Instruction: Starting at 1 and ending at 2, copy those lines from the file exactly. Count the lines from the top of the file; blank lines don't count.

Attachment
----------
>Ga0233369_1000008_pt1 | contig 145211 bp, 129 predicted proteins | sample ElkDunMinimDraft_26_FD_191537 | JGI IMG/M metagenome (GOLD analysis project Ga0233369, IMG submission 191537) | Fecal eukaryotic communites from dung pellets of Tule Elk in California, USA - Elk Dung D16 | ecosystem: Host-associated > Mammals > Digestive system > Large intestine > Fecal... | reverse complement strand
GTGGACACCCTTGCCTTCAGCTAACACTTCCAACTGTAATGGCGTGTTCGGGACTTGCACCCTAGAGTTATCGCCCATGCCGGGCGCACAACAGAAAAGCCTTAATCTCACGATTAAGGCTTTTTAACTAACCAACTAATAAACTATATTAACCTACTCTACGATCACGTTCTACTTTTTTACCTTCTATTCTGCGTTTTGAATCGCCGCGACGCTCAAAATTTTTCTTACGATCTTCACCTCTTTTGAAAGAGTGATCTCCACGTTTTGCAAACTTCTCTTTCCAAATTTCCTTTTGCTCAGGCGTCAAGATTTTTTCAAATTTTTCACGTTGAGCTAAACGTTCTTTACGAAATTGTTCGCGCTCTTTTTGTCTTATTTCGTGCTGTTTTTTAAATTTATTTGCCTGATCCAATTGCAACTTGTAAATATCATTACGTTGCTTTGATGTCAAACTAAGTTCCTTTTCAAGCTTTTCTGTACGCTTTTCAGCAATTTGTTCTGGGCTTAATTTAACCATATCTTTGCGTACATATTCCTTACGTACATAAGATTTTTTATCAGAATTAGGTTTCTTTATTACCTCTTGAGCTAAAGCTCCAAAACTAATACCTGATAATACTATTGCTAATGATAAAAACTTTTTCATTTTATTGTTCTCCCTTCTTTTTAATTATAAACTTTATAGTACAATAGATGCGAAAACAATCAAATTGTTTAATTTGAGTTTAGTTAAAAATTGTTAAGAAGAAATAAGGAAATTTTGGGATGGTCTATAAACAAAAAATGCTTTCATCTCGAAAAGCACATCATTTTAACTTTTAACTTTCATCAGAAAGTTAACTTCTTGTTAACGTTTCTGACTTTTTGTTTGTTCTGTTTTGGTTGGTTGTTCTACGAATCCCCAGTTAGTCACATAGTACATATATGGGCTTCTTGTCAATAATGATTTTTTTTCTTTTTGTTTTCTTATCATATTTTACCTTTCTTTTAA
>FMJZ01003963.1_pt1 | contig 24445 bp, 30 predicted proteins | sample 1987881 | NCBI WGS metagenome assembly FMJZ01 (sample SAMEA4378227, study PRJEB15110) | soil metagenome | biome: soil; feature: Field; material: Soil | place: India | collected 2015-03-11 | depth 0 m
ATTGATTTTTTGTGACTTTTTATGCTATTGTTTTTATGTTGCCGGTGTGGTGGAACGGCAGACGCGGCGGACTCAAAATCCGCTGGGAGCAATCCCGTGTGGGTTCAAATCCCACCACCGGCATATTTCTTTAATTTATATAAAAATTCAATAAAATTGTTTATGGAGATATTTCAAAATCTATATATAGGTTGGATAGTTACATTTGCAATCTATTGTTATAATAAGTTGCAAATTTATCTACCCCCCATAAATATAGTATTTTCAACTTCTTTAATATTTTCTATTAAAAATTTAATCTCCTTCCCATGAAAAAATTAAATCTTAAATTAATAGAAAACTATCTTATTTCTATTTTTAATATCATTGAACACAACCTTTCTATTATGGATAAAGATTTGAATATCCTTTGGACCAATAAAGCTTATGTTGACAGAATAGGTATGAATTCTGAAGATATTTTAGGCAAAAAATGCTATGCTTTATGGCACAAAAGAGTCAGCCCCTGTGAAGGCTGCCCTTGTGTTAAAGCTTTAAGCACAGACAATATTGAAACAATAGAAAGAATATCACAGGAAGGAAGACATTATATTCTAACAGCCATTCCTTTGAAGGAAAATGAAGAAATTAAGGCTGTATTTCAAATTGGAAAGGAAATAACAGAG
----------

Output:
>Ga0233369_1000008_pt1 | contig 145211 bp, 129 predicted proteins | sample ElkDunMinimDraft_26_FD_191537 | JGI IMG/M metagenome (GOLD analysis project Ga0233369, IMG submission 191537) | Fecal eukaryotic communites from dung pellets of Tule Elk in California, USA - Elk Dung D16 | ecosystem: Host-associated > Mammals > Digestive system > Large intestine > Fecal... | reverse complement strand
GTGGACACCCTTGCCTTCAGCTAACACTTCCAACTGTAATGGCGTGTTCGGGACTTGCACCCTAGAGTTATCGCCCATGCCGGGCGCACAACAGAAAAGCCTTAATCTCACGATTAAGGCTTTTTAACTAACCAACTAATAAACTATATTAACCTACTCTACGATCACGTTCTACTTTTTTACCTTCTATTCTGCGTTTTGAATCGCCGCGACGCTCAAAATTTTTCTTACGATCTTCACCTCTTTTGAAAGAGTGATCTCCACGTTTTGCAAACTTCTCTTTCCAAATTTCCTTTTGCTCAGGCGTCAAGATTTTTTCAAATTTTTCACGTTGAGCTAAACGTTCTTTACGAAATTGTTCGCGCTCTTTTTGTCTTATTTCGTGCTGTTTTTTAAATTTATTTGCCTGATCCAATTGCAACTTGTAAATATCATTACGTTGCTTTGATGTCAAACTAAGTTCCTTTTCAAGCTTTTCTGTACGCTTTTCAGCAATTTGTTCTGGGCTTAATTTAACCATATCTTTGCGTACATATTCCTTACGTACATAAGATTTTTTATCAGAATTAGGTTTCTTTATTACCTCTTGAGCTAAAGCTCCAAAACTAATACCTGATAATACTATTGCTAATGATAAAAACTTTTTCATTTTATTGTTCTCCCTTCTTTTTAATTATAAACTTTATAGTACAATAGATGCGAAAACAATCAAATTGTTTAATTTGAGTTTAGTTAAAAATTGTTAAGAAGAAATAAGGAAATTTTGGGATGGTCTATAAACAAAAAATGCTTTCATCTCGAAAAGCACATCATTTTAACTTTTAACTTTCATCAGAAAGTTAACTTCTTGTTAACGTTTCTGACTTTTTGTTTGTTCTGTTTTGGTTGGTTGTTCTACGAATCCCCAGTTAGTCACATAGTACATATATGGGCTTCTTGTCAATAATGATTTTTTTTCTTTTTGTTTTCTTATCATATTTTACCTTTCTTTTAA